Trade Dollars: A Brief History
The U.S. Trade Dollar was a silver coin that was issued by the United States Mint from 1873 to 1885. The Trade Dollar was introduced to compete with the widespread use of Mexican silver coins, such as the Mexican Peso, in East Asia. The United States hoped to establish its own presence in the region and facilitate trade with the growing economies of China and Japan.
Trade Dollars were larger and heavier than the standard U.S. silver dollars, weighing 420 grains (27.2 grams) with a diameter of 38.1 millimeters (about 1.5 in). They were composed of 90% silver and 10% copper, giving them a silver content of 0.7874 troy ounces.
The obverse side of the Trade Dollar featured a depiction of Liberty seated on a bale of merchandise, symbolizing international trade. Liberty held an olive branch in her right hand and a scroll inscribed with the word "LIBERTY" in her left hand. The reverse side displayed an eagle with outspread wings, clutching arrows and an olive branch. Surrounding the eagle were the inscriptions "UNITED STATES OF AMERICA" and "TRADE DOLLAR," along with the denomination "420 GRAINS, 900 FINE" indicating the silver content.
While Trade Dollars were primarily intended for use in foreign trade, they also circulated within the United States. However, the value often fluctuated due to concerns about the weight and purity of the coins. Some traders and speculators would discount the coins, leading to their widespread acceptance at less than their face value. Pieces that circulated in the Orient were often counter stamped with Oriental characters, known as chopmarks.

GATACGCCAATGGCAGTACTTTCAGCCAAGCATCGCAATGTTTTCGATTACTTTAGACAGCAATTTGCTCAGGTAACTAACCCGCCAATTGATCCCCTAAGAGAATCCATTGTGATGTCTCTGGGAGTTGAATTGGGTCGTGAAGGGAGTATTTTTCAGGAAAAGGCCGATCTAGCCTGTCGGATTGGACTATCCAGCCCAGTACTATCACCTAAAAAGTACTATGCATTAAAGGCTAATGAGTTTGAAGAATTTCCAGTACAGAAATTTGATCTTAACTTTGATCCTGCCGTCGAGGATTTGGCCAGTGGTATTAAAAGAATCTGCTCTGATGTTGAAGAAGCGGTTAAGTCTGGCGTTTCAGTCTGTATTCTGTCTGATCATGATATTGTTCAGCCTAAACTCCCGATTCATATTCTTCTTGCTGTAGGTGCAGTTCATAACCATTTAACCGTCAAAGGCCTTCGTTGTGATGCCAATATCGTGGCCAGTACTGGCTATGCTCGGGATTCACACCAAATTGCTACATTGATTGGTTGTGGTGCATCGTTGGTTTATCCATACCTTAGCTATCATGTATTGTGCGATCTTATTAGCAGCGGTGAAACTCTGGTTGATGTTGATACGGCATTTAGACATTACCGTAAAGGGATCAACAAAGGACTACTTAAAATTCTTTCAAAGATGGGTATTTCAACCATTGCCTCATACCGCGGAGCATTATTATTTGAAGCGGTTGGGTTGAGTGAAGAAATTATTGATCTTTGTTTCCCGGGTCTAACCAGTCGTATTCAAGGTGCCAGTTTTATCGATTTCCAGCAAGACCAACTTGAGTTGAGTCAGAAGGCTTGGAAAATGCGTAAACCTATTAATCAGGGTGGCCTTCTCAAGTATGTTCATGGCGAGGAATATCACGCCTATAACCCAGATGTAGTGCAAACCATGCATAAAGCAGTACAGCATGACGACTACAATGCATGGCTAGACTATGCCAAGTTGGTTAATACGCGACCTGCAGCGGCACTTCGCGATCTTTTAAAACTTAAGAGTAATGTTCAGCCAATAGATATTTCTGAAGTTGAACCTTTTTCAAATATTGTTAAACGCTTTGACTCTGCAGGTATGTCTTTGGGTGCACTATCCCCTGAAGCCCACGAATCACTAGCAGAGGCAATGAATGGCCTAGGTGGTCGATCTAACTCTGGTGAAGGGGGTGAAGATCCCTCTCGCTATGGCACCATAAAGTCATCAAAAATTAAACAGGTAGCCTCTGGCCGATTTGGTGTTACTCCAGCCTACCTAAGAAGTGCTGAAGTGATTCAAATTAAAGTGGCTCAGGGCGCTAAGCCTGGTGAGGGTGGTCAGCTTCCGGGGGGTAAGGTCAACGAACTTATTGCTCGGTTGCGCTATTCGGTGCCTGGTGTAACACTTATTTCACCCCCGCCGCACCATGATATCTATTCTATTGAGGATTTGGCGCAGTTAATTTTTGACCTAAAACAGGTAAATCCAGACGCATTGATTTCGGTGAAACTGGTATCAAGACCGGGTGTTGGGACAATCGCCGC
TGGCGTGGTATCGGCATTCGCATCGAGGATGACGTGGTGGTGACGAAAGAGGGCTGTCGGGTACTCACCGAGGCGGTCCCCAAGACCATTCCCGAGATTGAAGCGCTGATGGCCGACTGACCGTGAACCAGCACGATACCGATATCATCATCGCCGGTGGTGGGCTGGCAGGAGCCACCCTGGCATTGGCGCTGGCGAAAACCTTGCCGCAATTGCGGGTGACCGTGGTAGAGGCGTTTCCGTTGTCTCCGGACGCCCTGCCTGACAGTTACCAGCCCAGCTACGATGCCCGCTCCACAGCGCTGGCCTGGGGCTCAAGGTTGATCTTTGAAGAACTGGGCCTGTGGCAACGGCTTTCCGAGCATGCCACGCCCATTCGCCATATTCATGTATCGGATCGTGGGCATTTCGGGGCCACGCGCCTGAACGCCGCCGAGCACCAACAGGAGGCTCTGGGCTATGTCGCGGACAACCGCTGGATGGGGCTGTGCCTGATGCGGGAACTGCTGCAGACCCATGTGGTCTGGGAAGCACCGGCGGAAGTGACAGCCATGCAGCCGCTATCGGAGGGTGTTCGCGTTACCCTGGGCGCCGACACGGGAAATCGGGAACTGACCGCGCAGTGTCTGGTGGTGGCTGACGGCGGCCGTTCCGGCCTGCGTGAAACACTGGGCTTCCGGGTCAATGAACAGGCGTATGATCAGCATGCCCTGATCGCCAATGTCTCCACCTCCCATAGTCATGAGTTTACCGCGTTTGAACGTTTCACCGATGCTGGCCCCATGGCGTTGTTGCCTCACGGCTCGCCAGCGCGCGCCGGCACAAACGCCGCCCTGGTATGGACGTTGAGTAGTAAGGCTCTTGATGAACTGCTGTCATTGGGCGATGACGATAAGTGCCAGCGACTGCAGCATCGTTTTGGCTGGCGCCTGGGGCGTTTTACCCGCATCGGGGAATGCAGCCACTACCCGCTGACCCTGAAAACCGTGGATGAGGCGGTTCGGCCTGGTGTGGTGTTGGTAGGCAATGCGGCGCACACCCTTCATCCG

In 1878, the U.S. government suspended the coinage of Trade Dollars due to declining silver prices and disruptions caused by their domestic circulation. However, production briefly resumed in 1879 to meet commercial demand before eventually ending in 1885. By that time, the Trade Dollar had lost its legal tender status, and it was no longer produced by the United States Mint. In 1887, the U.S. Treasury redeemed Trade Dollars that had not been mutilated.
Today, the Trade Dollar is highly sought after by collectors and numismatists due to its historical significance and unique design. These coins represent an important chapter in American monetary history and remain a tangible symbol of the country's trade relationships with East Asia during the late 19th century.